• (ii) Alternatively, instead of integrating the charge the AGs can be realized directly as pn-diodes and the signal can be read out as voltage or current (for example with an APS structure), or these signals directly feed a post-processing structure to measure phase and total intensity.

Such a post-processing APS-structure, however, occupies space on the sensor and will always drastically increase the sensor's pixel size and, hence, decrease its fill factor. Additionally, feeding the generated photocurrent directly to an amplification stage before being integrated, adds additional noise sources to the signal and decreases the structure's performance, especially for low-power optical input signals.

German patent application DE-198 21 974 A1 is based on DE-197 04 496 A1. Here some special dimensions and arrangements of the MPGs are suggested. The MPGs are implemented as long and small stripes with gate widths of magnitude of the illumination wavelength and gate lengths of 10 to 50 times this magnitude. Several parallel MPG-AG-pairs form one pixel element. All MPG-AG pairs within one pixel element are operated with the same balanced demodulation-control signal. All AGs are properly connected to a pair of readout wires, which feeds a post-processing circuit for the generation of sum and difference current. One pixel consists of one or more pixel elements, where each pixel element consists of several pairs of MPGs. If one pixel is realized with several pixel elements, the teaching of DE-198 21 974 A1 intends to operate the pixel elements in different phase relations, in particular with a phase difference of 90° (in-phase and quadrature-phase measurement in different pixel-elements). Additionally, DE-198 21 974 A1 recommends the use of microlenses or stripe-lenses to focus the light only onto the (light sensitive) MPGs. These optical structures, however, do not correct for local inhomogeneities in the scene detail imaged to one pixel. Such inhomogeneities, especially to be expected due to the large pixel size, lead to measurement errors. This is because the in-phase pixel elements acquire another part of the scene than the quadrature-phase pixel elements.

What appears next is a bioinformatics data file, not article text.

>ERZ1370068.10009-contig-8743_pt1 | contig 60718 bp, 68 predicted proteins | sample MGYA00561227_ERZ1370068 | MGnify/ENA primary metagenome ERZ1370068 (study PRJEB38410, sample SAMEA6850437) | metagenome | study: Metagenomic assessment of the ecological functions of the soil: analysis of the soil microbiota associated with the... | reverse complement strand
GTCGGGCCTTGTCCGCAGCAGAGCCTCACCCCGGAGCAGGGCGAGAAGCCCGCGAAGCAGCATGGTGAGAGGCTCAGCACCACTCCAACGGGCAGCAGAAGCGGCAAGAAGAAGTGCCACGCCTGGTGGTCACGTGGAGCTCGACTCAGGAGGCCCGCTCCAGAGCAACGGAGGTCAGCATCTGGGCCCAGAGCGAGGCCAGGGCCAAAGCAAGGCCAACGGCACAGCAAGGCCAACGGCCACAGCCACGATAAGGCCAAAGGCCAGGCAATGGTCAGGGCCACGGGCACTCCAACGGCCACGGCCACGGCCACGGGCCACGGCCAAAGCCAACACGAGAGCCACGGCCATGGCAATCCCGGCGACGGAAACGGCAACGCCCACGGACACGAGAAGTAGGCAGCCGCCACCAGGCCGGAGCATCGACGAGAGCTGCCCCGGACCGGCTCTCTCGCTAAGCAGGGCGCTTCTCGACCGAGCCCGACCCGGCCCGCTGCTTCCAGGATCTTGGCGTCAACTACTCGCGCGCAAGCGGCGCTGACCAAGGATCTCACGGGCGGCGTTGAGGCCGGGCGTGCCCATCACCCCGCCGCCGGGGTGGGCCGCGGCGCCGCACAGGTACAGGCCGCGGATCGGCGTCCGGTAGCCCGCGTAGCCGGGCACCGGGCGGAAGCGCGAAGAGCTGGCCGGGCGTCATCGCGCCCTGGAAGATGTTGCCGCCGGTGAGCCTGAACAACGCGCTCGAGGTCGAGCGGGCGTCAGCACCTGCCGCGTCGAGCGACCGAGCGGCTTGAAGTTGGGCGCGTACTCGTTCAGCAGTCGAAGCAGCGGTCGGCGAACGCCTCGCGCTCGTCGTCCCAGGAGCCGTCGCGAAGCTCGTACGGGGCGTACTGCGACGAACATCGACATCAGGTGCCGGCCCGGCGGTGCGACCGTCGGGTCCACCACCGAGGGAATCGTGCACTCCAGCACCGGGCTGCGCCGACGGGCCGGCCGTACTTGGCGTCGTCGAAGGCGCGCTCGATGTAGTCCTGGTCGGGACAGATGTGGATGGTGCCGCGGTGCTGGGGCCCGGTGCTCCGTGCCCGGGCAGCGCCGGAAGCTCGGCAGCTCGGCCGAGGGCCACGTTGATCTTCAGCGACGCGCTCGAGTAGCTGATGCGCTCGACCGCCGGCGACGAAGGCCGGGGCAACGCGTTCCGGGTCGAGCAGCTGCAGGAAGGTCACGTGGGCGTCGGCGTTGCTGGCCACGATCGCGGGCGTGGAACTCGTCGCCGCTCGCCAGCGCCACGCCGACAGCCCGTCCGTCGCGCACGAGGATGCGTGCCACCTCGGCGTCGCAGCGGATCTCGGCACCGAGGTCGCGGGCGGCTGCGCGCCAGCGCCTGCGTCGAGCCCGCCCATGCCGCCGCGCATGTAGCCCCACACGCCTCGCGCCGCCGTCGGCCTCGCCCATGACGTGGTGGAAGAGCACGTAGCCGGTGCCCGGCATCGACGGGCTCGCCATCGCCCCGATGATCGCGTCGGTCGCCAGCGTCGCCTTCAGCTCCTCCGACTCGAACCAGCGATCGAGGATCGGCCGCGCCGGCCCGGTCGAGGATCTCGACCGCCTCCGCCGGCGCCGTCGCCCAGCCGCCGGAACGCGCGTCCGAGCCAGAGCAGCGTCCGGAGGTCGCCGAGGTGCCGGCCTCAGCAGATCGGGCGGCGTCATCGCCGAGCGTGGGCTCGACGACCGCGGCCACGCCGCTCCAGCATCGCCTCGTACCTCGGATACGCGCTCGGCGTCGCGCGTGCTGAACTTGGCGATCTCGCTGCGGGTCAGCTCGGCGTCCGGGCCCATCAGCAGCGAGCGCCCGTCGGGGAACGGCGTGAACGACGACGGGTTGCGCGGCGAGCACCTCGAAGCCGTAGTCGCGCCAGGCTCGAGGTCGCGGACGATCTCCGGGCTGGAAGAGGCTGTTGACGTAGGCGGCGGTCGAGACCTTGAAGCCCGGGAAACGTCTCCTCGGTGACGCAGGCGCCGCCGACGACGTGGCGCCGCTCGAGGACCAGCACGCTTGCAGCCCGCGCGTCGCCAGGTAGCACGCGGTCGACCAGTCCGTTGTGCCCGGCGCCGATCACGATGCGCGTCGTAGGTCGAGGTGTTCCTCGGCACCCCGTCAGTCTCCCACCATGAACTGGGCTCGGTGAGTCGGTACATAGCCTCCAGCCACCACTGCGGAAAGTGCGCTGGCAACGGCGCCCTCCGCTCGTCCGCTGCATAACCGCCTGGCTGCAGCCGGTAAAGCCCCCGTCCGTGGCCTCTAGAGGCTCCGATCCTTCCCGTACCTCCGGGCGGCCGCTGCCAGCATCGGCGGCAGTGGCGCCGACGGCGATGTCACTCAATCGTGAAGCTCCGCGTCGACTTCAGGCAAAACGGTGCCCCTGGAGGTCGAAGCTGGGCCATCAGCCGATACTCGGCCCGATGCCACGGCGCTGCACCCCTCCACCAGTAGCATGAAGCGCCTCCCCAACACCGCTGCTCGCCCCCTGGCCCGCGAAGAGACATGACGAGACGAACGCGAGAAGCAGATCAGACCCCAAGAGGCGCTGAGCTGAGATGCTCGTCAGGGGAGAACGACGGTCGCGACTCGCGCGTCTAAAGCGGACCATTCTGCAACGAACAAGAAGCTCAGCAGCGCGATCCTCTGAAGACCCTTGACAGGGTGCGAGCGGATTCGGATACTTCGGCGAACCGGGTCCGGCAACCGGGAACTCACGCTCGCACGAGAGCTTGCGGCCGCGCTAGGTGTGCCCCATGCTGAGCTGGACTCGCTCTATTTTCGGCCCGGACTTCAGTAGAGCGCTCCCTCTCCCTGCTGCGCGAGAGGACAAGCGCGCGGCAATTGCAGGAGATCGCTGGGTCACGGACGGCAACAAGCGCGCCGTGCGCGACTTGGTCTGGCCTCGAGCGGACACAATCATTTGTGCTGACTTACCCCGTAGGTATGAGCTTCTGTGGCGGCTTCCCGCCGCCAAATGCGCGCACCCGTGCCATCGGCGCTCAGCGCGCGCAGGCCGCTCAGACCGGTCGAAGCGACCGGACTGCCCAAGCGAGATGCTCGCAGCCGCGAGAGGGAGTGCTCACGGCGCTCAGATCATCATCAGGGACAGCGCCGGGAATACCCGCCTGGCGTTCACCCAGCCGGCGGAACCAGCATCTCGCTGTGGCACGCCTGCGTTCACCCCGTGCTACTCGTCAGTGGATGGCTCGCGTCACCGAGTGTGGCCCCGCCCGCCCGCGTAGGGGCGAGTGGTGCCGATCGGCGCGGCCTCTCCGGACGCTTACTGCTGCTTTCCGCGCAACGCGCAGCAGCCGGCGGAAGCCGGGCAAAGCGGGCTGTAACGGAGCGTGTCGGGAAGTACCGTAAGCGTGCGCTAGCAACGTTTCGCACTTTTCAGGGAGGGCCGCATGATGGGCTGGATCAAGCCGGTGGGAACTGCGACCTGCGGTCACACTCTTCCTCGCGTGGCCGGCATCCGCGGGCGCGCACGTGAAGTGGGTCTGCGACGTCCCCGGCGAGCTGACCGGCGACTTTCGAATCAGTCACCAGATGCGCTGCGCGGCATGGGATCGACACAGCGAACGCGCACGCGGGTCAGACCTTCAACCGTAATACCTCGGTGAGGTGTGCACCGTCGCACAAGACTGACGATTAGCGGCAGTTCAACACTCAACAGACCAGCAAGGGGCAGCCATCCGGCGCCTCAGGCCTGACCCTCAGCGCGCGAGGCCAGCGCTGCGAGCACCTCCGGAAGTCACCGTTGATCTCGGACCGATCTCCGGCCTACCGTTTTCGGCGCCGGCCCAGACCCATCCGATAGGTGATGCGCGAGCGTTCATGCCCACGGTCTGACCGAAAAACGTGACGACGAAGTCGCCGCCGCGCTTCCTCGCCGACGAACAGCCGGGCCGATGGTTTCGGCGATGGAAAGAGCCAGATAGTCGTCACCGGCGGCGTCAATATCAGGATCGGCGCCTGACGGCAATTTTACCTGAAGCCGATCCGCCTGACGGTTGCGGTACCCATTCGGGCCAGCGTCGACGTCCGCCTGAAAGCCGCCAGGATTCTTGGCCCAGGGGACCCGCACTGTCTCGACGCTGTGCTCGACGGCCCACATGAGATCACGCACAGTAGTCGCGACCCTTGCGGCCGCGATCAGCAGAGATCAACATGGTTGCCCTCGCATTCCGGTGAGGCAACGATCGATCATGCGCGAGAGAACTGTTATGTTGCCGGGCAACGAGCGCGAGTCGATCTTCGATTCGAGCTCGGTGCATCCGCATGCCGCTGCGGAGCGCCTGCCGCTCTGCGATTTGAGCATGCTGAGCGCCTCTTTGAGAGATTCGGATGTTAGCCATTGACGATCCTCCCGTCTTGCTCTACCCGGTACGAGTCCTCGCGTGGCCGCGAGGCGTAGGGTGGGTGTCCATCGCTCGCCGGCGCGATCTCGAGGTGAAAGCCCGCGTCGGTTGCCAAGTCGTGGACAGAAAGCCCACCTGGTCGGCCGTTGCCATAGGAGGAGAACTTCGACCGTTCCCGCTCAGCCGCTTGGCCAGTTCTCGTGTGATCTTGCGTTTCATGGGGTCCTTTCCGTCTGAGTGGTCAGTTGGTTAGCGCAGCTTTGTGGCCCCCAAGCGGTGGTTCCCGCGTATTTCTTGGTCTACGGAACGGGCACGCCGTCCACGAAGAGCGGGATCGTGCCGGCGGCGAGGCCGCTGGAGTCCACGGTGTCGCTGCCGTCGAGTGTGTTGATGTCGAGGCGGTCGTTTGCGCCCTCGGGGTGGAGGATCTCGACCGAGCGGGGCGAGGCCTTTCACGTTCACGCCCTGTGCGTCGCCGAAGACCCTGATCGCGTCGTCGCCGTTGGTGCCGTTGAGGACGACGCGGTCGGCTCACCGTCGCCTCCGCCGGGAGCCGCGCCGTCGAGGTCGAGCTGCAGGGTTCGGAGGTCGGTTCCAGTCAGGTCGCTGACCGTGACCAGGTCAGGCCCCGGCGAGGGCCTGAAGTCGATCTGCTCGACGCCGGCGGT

The main drawback of DE-198 21 974 A1 is the targeted (relatively large) pixel size between 50×50 μm2 to 500×500 μm2. It is therefore not suited to be realized as a larger array of many 10,000 of pixels. The reason for the described long and narrow MPGs is the need for small transportation distances of the photo-generated charge carriers into the AGs. Only for small distances, the structure can be used for demodulation of high modulation frequencies (increased bandwidth). If the MPGs were realized with MPGs of small length and width, the photosensitive area of each pixel would be very small with respect to the planned space-consuming in-pixel post-processing circuitry. Realizing several long-length and short-width modulation structures and arranging and operating them in parallel and thus increasing the photosensitive area without losing bandwidth (due to small drift ways for the charge carriers) is an elegant way of increasing the optical fill-factor. However, the increased fill factor can only be realized with larger pixels and hence the total number of pixels, which can be realized in an array, is seriously limited with the device described in this prior-art document.